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Entries from October 2011.

The Software Project Enemy: Regression

I'm tracking current project state using automated test suite that is executed 24/7. It gives information about stability by randomly exploring project state space. Test launches are based on fresh builds from auto-build system connected to master branch for this project.

Recently I hit few times typical stability regression scenario: N+1th commit that should not have unexpected side effects caused crash in auto-testing suite just after 2 minutes of random testing thus blocking full test suite to be executed. OK, we finally had feedback (from auto-test), but let's compute the (bug .. detection) delay here:

  • auto-build phase: 30 minutes .. 1 hour (we build few branches in cycle, sometimes build can wait long time to be performed especially if build cache has to be refilled for some reason)
  • test queue wait phase: 30 minutes (pending tests should be finished before loading new version)
  • review of testing results (currently manual): ~1 hour (we send automatic reports, but only twice a day)

In worst scenario we may notice the problem (regression) next day! Too long time in my opinion - broken master branch state may block other developers thus slowing down their work. There must be better organization that will allow to react faster on such problems:

  1. Ask developers to launch random test suite locally before every commit. 5 minute automatic test should eliminate obvious crashes from publishing on shared master branch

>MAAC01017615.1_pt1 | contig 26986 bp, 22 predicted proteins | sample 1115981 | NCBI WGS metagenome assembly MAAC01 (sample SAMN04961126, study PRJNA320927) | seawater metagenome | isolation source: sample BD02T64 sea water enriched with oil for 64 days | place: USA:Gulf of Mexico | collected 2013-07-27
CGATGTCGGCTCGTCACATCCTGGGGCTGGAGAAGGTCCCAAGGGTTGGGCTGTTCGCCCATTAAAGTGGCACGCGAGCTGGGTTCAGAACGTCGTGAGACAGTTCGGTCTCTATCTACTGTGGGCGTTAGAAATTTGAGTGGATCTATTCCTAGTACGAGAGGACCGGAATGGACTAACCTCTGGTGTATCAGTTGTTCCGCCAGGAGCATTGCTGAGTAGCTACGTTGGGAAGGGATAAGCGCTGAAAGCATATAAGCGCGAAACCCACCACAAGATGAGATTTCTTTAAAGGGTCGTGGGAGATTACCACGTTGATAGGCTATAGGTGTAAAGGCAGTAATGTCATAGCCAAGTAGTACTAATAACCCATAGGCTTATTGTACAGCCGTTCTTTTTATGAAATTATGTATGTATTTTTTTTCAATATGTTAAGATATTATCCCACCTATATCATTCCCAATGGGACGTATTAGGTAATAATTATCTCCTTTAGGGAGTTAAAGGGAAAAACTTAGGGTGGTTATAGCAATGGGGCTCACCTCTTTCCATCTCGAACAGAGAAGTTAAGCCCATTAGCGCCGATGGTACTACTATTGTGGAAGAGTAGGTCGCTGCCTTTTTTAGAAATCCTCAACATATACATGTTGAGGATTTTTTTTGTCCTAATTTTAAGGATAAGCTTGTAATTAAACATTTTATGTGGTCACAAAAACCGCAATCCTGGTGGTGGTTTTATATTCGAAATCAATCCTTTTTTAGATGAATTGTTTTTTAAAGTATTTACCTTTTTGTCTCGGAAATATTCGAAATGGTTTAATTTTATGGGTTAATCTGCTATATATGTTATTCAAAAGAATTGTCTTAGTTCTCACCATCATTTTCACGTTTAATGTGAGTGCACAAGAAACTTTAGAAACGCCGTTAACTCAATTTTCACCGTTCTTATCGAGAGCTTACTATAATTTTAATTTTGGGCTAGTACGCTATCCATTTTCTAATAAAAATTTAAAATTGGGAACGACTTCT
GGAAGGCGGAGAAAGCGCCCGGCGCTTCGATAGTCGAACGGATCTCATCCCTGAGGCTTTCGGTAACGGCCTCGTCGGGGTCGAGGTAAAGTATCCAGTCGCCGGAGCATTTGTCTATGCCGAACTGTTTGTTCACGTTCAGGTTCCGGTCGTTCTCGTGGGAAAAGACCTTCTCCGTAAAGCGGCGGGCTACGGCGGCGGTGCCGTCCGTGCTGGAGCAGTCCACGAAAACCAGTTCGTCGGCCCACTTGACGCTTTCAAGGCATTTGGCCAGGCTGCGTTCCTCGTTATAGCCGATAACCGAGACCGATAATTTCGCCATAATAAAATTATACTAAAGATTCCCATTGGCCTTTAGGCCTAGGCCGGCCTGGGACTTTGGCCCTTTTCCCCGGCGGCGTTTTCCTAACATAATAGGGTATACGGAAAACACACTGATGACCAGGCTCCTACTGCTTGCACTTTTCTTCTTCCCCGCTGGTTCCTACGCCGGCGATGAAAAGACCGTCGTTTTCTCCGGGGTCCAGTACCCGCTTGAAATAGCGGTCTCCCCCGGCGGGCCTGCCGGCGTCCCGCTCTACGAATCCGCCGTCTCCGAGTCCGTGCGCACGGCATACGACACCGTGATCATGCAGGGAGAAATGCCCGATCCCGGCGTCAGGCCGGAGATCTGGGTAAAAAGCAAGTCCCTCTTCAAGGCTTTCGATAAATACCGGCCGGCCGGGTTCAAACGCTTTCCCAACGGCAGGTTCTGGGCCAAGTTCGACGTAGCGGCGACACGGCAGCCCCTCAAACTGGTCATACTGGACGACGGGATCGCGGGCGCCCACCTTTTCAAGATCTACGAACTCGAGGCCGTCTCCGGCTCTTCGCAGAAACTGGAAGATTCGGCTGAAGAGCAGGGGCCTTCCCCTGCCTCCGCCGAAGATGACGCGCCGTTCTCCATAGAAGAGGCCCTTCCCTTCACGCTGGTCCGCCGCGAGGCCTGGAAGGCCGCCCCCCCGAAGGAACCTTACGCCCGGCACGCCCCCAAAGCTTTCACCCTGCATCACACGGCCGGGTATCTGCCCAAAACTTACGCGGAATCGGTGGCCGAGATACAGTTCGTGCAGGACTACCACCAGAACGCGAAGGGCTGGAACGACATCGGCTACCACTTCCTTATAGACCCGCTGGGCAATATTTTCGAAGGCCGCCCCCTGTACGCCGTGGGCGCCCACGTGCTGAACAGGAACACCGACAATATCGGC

2. Auto-Notify all developers about every failed test: still need to wait for build/test queue, messages may become ignored after long time
  3. Employ automatic gate keeper-like mechanism that will promote (merge) commit after some sanity tests are passed

Looks like 1. is more efficient and easiest to implement option. 2. is too "spammy" and 3. is hardest to setup (probably in next project with language with ready support for "commit promotion").

  1. will look interesting if applied to latest submitters only. Maybe I'll give it a try.

Assert: To Abort Or Not To Abort, That's The Question

Everyone agrees that internal state checking using assert(), Q_ASSERT(), assert are good. Programmer can declare expected input (asserting parameters), internal state (invariants) and verify return values (postconditions) and runtime will verify such expectations. There are languages with direct support for assertions in those three variants (Eiffel with his Design By Contract philosophy).

Those assertions typically will show filename/line number/message information and abort program / raise an exception if the condition is not met. Runtime environment then can collect current stacktrace to give developer more information on failed expectation.

One can disable assertions entirely (C++, Java) or select subset of assertions (Eiffel) for production releases. Resulting code will be faster, but failed expectations will not be verified by software - problem reports may be harder to interpret.

On the other hand if an assertion is too strict (the assumption may be invalid) it may abort program giving user negative impression about software stability.

What to do then? How can we keep problem-diagnosing power of enabled assertions and prevent minor of invalid failed assertions from aborting whole program?

The answer is: weak assertions (assertion without abort).

OK, you may ask, if we are not calling abort() then we can loose details about failed assertion. Nobody will send a bug report if program is not crashing.